I think most of us remember learning about the Pygmalion Effect in our teacher education classes. Here’s a refresher in case you need it…

Rosenthal and Jacobson originally described the Pygmalion Effect as the following: “When we expect certain behaviors of others, we are likely to act in ways that make the expected behavior more likely to occur.” (Rosenthal and Babad, 1985)

In terms of teaching students who are multiple grade levels behind, I take this to mean:

When we pass out below grade level math worksheets, students are going to continue performing below grade level.

I think we as teachers KNOW high expectations are important, but it’s harder said than done when our students are multiple grade levels behind in math. We can search for all the math interventions and math intervention strategies we want to, but unless we also truly believe our students (even the apathetic ones) can do math at high levels, everything will fall short.

Students can see through the - *excuse my language* - B.S. If we’re printing off 3rd grade multiplication worksheets for our 9th graders, they hear us saying, “I can’t believe they don’t know how to multiply.” Low expectations. And guess what? “These kids” will sink to meet them. Additionally, we’re constantly told to “meet kids where they are” which makes all of this SO confusing! This takes some real finessing, but I believe you **can** start with grade level content and scaffold in “meeting students where they are.” This blog post will help show you how.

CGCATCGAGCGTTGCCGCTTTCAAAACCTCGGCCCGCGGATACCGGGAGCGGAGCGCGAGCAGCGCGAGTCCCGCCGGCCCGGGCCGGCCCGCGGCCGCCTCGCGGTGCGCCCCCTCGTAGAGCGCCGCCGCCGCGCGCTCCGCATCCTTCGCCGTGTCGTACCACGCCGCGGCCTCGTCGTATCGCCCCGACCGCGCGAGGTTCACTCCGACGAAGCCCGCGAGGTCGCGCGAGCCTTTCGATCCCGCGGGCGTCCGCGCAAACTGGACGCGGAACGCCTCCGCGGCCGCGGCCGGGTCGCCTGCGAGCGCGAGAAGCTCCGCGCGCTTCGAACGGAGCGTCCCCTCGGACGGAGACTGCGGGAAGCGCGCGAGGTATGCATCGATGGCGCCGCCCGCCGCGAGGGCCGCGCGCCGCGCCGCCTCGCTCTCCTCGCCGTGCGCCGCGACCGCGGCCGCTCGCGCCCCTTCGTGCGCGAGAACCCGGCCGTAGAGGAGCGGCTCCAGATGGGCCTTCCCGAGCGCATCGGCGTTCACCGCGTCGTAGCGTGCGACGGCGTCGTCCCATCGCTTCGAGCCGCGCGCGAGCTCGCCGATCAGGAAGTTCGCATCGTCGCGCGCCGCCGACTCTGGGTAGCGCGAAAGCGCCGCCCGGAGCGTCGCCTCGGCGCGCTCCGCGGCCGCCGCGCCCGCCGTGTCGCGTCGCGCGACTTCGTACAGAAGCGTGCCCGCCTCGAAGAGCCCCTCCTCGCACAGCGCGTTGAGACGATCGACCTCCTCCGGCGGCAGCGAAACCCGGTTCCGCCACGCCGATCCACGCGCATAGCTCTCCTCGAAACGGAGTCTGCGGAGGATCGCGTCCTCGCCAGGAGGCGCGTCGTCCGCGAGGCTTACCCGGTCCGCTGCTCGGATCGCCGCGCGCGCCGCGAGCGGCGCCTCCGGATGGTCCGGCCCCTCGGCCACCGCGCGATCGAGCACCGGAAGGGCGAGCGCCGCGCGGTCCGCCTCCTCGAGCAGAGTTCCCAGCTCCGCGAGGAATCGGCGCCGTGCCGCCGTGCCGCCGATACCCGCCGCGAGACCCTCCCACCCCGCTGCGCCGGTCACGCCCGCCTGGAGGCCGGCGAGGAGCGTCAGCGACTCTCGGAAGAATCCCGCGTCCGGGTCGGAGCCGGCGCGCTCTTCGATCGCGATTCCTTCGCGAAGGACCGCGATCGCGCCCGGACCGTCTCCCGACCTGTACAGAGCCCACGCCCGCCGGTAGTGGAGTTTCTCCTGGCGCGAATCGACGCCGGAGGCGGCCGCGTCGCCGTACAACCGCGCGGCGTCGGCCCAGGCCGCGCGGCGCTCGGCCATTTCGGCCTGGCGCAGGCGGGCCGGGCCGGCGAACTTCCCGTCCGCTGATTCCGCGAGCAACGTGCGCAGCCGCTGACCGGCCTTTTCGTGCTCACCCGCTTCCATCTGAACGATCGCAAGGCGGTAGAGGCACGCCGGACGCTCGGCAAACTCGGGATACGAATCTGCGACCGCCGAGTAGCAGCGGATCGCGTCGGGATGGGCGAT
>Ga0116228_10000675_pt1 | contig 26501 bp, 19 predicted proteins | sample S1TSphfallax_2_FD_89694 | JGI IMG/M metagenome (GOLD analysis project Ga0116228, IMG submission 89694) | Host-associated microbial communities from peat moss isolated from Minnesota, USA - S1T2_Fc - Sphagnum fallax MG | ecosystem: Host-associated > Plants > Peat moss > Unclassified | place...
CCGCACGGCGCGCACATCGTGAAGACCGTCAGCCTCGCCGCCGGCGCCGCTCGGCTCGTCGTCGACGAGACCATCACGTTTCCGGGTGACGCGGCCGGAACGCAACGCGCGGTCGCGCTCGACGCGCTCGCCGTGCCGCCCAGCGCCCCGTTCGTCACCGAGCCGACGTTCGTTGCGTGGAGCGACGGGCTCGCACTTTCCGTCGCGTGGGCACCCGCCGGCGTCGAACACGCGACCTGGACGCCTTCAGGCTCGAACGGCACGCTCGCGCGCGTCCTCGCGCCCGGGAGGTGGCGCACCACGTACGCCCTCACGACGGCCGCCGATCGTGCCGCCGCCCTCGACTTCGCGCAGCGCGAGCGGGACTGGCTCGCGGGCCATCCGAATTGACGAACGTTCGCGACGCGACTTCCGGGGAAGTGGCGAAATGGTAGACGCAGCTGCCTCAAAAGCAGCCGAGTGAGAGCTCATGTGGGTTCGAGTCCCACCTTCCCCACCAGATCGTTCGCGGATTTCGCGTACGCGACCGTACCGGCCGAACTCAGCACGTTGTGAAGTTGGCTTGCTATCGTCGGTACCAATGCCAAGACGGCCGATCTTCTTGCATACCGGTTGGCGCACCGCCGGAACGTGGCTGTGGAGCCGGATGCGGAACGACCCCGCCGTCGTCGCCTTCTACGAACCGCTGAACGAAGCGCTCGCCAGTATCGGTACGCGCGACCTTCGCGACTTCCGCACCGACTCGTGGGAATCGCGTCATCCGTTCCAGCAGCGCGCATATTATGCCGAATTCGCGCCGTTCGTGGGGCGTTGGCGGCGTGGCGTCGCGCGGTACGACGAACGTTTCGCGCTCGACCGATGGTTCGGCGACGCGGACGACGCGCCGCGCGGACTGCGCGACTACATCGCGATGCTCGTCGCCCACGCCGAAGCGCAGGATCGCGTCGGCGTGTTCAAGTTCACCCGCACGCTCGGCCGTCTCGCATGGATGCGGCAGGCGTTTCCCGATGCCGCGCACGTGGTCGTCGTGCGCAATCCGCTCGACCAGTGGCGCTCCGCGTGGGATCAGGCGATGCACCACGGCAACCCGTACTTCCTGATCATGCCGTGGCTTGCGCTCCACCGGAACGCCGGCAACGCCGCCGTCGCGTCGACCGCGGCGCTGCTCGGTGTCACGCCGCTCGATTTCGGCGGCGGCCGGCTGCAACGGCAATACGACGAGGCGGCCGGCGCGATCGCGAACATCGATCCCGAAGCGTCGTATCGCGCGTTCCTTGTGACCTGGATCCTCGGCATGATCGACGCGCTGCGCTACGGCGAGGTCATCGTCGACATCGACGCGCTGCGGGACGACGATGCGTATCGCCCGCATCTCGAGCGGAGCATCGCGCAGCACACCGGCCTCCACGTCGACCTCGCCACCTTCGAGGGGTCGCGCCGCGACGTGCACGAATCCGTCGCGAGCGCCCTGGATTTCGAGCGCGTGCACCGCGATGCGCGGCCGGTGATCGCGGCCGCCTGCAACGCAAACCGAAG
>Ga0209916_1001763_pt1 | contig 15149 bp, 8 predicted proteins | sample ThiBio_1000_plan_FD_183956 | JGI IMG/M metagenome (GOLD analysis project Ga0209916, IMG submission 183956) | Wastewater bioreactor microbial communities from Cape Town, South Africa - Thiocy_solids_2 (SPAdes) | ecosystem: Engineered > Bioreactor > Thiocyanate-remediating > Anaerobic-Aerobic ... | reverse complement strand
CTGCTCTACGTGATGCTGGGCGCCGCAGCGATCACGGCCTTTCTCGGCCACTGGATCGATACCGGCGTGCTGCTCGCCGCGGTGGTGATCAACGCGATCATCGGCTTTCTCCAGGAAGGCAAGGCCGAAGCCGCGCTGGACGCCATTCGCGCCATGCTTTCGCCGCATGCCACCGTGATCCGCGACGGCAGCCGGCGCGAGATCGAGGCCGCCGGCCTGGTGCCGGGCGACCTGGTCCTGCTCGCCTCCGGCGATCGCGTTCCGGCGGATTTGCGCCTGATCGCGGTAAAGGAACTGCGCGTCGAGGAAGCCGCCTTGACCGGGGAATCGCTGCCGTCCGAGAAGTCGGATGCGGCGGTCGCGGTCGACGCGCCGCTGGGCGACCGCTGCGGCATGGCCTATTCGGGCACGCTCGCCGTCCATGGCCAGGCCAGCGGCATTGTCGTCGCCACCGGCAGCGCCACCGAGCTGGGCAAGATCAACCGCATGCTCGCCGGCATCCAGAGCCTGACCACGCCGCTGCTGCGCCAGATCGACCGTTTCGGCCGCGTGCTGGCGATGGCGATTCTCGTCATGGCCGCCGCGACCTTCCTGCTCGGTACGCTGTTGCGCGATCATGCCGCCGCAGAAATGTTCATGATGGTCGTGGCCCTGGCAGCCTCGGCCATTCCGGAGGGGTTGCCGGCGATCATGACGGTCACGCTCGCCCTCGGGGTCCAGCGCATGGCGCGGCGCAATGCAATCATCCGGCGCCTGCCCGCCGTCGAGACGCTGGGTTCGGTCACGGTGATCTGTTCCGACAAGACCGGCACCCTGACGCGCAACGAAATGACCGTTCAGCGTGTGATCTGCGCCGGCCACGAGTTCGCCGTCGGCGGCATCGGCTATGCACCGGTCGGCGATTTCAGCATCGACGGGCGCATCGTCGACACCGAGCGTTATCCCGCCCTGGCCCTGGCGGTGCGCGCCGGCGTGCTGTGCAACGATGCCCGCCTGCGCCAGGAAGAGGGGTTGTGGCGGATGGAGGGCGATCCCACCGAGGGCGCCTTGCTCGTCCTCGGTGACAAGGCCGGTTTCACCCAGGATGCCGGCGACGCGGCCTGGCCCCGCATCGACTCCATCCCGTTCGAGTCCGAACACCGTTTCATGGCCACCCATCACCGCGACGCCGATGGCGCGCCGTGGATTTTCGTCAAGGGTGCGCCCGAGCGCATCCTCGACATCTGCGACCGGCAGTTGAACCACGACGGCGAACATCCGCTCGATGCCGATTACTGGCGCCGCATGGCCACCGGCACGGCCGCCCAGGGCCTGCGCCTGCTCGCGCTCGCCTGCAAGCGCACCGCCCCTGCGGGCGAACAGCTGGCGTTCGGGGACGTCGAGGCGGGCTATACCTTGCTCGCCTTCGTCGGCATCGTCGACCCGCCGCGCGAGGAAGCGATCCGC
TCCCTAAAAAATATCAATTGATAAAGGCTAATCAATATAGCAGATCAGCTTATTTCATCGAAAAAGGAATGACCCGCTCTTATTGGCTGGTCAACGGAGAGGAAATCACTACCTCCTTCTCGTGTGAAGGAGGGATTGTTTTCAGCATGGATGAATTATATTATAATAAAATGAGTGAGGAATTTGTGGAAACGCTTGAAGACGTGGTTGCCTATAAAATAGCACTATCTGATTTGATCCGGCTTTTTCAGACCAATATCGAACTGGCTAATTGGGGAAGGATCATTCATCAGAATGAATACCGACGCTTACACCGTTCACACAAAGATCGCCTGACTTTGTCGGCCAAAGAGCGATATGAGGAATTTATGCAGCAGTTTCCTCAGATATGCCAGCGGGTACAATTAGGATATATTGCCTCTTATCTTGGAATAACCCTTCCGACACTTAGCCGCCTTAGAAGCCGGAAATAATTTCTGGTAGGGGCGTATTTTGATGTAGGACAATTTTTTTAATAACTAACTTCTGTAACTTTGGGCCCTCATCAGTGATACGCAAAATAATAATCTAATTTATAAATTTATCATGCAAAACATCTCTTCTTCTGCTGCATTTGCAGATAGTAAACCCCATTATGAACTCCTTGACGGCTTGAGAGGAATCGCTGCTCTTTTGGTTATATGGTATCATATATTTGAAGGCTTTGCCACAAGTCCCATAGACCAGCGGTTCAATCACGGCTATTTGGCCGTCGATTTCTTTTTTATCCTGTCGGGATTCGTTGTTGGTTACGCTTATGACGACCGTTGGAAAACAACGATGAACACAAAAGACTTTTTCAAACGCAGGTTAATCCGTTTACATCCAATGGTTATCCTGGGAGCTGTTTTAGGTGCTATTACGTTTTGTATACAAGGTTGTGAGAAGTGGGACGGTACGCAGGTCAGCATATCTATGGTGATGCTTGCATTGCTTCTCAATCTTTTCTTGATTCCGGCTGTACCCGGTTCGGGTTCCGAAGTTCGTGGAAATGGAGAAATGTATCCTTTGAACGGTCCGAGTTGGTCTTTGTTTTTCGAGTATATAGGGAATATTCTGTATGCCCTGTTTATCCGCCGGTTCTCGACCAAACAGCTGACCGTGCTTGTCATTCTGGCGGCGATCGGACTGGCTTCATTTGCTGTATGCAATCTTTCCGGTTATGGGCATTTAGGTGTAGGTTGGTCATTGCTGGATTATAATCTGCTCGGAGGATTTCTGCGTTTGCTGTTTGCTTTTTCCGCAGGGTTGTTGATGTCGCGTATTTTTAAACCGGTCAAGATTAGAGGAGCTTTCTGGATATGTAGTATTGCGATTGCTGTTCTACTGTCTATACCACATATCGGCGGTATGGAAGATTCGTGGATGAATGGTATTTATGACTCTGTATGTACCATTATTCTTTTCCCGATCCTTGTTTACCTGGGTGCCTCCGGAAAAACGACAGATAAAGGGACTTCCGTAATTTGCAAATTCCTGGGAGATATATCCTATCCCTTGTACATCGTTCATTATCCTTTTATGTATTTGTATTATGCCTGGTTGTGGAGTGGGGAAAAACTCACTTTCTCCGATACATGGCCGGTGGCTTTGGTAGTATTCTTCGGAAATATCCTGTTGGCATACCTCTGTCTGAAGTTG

**How We Might *Unknowingly* Be Communicating Low Expectations**

I’ll be the first to admit that I’m guilty of most of the things on this list. But as I continued teaching high school intervention I began to see how harmful they were to students. Don’t worry, I’m not going to leave you without ideas to combat this list! Just keep reading!

Spending weeks reviewing basic math operations

Not allowing the use of a calculator to access grade level content

Using curriculum materials that are multiple grade levels below students actual grade level

These 3 examples are things I see happening all the time in classrooms I visit as well as my own classroom from time to time. But we have to know better to do better, so let’s dig in.

**How To Communicate High Expectations To Low Performing Students**

**#1) Instead of passing out basic math fact practice worksheets at a 3rd or 4th grade level, give students an Open Middle question that allows students to practice those basic concepts in a more conceptual way.**